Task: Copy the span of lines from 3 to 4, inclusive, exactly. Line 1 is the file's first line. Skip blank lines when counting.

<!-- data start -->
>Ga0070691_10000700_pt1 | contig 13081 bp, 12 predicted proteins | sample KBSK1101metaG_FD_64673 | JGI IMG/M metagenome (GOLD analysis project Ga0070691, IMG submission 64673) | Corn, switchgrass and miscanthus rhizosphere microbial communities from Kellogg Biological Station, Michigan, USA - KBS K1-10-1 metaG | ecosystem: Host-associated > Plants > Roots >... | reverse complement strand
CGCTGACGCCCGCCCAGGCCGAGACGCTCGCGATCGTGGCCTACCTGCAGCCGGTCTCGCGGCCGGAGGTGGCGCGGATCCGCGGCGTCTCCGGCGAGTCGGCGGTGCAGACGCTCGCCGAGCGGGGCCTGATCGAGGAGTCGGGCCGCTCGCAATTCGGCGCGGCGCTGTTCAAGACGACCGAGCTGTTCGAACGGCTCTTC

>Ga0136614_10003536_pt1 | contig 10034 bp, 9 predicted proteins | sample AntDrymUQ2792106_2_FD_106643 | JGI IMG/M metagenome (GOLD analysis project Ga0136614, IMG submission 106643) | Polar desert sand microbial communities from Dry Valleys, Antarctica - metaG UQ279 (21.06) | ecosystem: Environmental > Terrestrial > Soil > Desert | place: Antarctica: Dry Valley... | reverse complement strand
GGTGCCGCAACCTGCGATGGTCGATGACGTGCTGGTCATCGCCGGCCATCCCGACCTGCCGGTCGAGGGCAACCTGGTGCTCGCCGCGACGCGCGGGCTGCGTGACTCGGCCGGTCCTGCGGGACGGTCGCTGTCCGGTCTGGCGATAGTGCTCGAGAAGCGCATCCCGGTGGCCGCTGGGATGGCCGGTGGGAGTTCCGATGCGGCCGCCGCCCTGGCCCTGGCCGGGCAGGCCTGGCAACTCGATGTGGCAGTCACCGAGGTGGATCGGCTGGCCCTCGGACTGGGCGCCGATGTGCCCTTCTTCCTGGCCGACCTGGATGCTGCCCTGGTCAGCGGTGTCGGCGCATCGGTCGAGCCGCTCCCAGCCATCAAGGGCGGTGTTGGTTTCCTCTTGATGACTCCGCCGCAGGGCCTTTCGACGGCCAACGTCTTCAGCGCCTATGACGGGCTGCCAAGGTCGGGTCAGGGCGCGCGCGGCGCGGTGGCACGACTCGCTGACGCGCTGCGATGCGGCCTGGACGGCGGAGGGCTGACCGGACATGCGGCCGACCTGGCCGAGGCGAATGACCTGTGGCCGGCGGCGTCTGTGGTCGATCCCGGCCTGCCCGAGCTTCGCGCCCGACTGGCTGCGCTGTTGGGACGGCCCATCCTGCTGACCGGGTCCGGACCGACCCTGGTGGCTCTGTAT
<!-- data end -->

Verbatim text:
>Ga0136614_10003536_pt1 | contig 10034 bp, 9 predicted proteins | sample AntDrymUQ2792106_2_FD_106643 | JGI IMG/M metagenome (GOLD analysis project Ga0136614, IMG submission 106643) | Polar desert sand microbial communities from Dry Valleys, Antarctica - metaG UQ279 (21.06) | ecosystem: Environmental > Terrestrial > Soil > Desert | place: Antarctica: Dry Valley... | reverse complement strand
GGTGCCGCAACCTGCGATGGTCGATGACGTGCTGGTCATCGCCGGCCATCCCGACCTGCCGGTCGAGGGCAACCTGGTGCTCGCCGCGACGCGCGGGCTGCGTGACTCGGCCGGTCCTGCGGGACGGTCGCTGTCCGGTCTGGCGATAGTGCTCGAGAAGCGCATCCCGGTGGCCGCTGGGATGGCCGGTGGGAGTTCCGATGCGGCCGCCGCCCTGGCCCTGGCCGGGCAGGCCTGGCAACTCGATGTGGCAGTCACCGAGGTGGATCGGCTGGCCCTCGGACTGGGCGCCGATGTGCCCTTCTTCCTGGCCGACCTGGATGCTGCCCTGGTCAGCGGTGTCGGCGCATCGGTCGAGCCGCTCCCAGCCATCAAGGGCGGTGTTGGTTTCCTCTTGATGACTCCGCCGCAGGGCCTTTCGACGGCCAACGTCTTCAGCGCCTATGACGGGCTGCCAAGGTCGGGTCAGGGCGCGCGCGGCGCGGTGGCACGACTCGCTGACGCGCTGCGATGCGGCCTGGACGGCGGAGGGCTGACCGGACATGCGGCCGACCTGGCCGAGGCGAATGACCTGTGGCCGGCGGCGTCTGTGGTCGATCCCGGCCTGCCCGAGCTTCGCGCCCGACTGGCTGCGCTGTTGGGACGGCCCATCCTGCTGACCGGGTCCGGACCGACCCTGGTGGCTCTGTAT